Lameness and Road Accidents


Many minor injuries will wait for the next routine surgery, but if you feel your animal may have a serious injury such as a dislocated or fractured leg, then please phone the duty vet for further advice. Things to look for in the case of a fracture or dislocation include reduced range of movement of a joint, inappropriate rotation of a limb, or a grating sensation when the affected limb is gently manipulated.

Road Traffic Accidents

RTAs come in all shapes and sizes, and injuries range from minor bruising to major complications involving broken limbs, severe bruising, internal bleeding and blood loss. Please contact the duty vet to discuss whether your animal needs seen, as in some cases they may not need seen immediately, but others may need urgent care.


Suspected Poisoning

The two poisonings we see most often are rat poison and slug pellets, though we also see chocolate poisoning (especially over Christmas), and various incidents involving dogs eating prescription medicines. Where possible, please bring the container and as much paperwork as possible regarding the items you think your pet may have eaten. There may be a benefit in making the animal sick if the incident has occurred within the previous 2 hours (ideally within 30 minutes). We are able to get specialist advice about a wide range of possible poisons from the Veterinary Poisons Information Service. Please note that they are unable to deal directly with pet owners.

Rat and Mouse Poisons

Rat and mouse poisons are generally anti-coagulants – this means they slow down or stop the process of blood clotting. Symptoms vary, but can include obvious blood loss, bruising, blood in urine (sometimes brown rather than red), vomiting blood or a coffee-ground type material, and passing blood in stools, which can appear dark and tarry. Most rat poisons are slow-acting and require the ingestion of significant amounts of poison over an extended period, however, as symptoms can be difficult to control once they are advanced, we generally recommend inducing vomiting if an animal is thought to have eaten poison in the last few hours. A specific antidote is available for most rat poisons, but due to their slow action, prolonged treatment over several weeks may be required. Please contact the duty vet as soon as you are aware of the dog eating the poison. Please have the label to hand and/or bring the box with you as this aids our decision making in each case.

Slug Pellets

Slug pellets are generally palatable to dogs as they need to be attractive to slugs. These are often found around agricultural buildings in late summer as they are used by some vegetable farmers. The main symptom of poisoning is usually fitting, and as there is no specific antidote and symptoms may be difficult to control, then survival rates can be poor. Inducing vomiting of recently eaten poison is essential where possible. Please contact the duty vet as soon as you are aware of the possibility of your dog having eaten slug pellets.


Chocolate can be toxic to dogs and cats, and leads to fits and liver problems. However, this is not likely to happen with most milk chocolate bars, composite chocolate sweets such as Quality Street, and cakes containing chocolate, as the level of cocoa solids is very low. However, dark chocolate (ranging from the Bourneville-type through to high cocoa solids specialist chocolates) can be dangerous, even in fairly small quantities. Contact the duty vet to discuss whether your pet needs seen.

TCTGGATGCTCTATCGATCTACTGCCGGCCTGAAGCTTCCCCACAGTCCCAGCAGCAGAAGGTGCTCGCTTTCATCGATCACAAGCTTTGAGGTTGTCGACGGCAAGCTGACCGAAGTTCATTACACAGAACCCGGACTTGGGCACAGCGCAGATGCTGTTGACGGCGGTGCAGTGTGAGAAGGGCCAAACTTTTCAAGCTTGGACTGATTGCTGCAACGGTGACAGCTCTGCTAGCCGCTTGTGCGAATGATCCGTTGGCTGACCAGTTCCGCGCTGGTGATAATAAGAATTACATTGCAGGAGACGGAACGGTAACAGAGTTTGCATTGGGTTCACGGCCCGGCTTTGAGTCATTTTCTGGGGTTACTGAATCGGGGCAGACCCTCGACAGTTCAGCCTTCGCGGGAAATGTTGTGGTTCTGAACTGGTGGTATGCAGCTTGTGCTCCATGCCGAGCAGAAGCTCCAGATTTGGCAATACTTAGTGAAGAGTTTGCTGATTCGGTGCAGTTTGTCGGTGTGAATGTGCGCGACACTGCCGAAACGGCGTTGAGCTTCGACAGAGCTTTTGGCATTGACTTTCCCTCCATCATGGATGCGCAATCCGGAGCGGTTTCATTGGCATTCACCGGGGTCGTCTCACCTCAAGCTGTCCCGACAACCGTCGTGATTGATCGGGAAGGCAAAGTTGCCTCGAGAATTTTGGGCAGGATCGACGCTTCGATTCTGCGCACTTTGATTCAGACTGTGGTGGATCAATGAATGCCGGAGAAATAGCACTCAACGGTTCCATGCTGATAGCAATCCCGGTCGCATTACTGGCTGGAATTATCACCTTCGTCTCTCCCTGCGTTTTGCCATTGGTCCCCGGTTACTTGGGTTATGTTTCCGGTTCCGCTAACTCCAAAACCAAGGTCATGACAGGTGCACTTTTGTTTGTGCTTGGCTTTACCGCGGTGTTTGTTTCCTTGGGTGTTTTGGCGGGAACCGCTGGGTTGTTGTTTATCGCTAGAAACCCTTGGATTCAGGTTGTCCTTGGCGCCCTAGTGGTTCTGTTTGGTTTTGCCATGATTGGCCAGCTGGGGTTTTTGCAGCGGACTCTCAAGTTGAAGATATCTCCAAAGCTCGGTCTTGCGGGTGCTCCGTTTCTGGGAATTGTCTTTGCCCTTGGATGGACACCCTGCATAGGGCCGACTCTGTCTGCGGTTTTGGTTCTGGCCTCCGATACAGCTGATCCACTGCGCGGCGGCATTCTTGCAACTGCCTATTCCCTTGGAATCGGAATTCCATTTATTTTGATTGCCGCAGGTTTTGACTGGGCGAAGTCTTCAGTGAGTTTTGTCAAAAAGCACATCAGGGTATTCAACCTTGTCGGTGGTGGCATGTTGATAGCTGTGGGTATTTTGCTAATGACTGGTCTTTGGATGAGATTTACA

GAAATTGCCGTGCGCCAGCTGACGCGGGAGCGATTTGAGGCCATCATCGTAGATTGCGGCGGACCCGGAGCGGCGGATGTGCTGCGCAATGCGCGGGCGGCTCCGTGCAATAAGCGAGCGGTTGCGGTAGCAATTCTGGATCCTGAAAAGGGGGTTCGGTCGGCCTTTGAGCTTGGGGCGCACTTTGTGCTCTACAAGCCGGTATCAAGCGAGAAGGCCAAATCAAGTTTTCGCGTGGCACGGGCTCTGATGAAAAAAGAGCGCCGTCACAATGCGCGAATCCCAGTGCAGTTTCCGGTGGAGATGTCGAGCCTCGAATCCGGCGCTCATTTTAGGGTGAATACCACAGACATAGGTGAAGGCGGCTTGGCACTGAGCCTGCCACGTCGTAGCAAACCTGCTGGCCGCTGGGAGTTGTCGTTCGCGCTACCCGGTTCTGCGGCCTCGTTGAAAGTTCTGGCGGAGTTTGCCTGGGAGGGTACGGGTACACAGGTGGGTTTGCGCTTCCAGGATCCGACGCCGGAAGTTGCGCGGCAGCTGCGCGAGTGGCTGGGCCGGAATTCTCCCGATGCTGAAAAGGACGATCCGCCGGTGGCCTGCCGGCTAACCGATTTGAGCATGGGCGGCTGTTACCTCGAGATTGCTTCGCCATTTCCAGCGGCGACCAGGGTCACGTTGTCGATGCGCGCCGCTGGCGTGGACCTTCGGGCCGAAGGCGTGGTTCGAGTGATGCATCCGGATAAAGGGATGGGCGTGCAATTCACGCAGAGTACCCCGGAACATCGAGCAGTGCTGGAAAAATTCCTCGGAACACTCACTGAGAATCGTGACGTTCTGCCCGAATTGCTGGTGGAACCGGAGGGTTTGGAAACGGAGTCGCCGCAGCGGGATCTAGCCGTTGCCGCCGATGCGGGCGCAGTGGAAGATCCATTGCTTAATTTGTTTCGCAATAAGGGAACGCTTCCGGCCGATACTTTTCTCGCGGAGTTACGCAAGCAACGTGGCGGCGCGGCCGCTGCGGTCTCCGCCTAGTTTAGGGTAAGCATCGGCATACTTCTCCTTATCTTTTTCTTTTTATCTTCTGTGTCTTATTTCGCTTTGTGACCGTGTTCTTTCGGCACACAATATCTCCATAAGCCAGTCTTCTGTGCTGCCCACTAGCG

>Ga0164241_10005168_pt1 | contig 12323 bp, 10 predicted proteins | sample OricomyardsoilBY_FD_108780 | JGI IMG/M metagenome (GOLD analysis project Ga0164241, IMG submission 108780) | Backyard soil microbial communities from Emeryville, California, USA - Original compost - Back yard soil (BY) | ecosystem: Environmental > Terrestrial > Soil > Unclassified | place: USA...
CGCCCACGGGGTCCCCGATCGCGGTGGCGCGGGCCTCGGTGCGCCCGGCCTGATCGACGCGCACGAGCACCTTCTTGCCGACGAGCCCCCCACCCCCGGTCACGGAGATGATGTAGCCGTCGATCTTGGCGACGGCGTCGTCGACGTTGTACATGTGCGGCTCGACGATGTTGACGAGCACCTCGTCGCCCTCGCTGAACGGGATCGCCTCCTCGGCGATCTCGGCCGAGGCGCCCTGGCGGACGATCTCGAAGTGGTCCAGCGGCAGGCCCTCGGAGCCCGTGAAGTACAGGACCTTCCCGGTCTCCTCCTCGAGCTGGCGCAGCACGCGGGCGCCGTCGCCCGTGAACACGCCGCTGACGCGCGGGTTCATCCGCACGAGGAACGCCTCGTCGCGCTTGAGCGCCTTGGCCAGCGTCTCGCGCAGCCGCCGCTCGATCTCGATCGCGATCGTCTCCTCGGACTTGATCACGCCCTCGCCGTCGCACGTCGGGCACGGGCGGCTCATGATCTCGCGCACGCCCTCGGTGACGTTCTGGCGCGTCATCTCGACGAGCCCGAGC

Other toxic incidents we regularly see involve pets eating prescription-only medicines (especially puppies). It is important to bring the packaging (if it survives) or other paperwork relevant to the medicine as well as an estimation of the amount likely to have been eaten, as we need this information to decide on the likelihood of there being a toxic problem and to plan the appropriate treatment.

Vomiting, Diarrhoea and Whelping

Vomiting and Diarrhoea

This is the most common set of symptoms we see during the course of our week. Many cases do not require any veterinary intervention at all, and will respond to basic management such as withholding food for up to 24 hours and then giving light food for a few days (e.g. chicken & rice). However, if your animal’s symptoms are severe, or not improving after 24 hours or more, then many cases do need treatment. Most urgently we need to see animals who are getting weak or dehydrated, or if profuse amounts of blood are being voided in either direction (small amounts of blood in vomit or diarrhoea are not necessarily worrying). We would also expect to promptly see very old or very young animals with vomiting or diarrhoea.

Where you feel your pet may have eaten a solid foreign body (and you’d be amazed by the range of items we have removed over the years!) please contact the duty vet to discuss whether we need to see the animal promptly or not. It is not always sensible to induce vomiting when they have eaten a rough or odd-shaped foreign body as it may cause more damage to the throat on the way back up.


Most cats, and many breeds of dog, will usually give birth with no intervention. Again, there are no hard and fast rules to govern when veterinary attention is required. It is certainly not uncommon for there to be an hour or more between the birth of individual puppies or kittens, but if the mother is becoming weak; if there is a period of intense straining without the production of a further puppy/kitten; or if you have any other concerns, then you should contact the duty vet.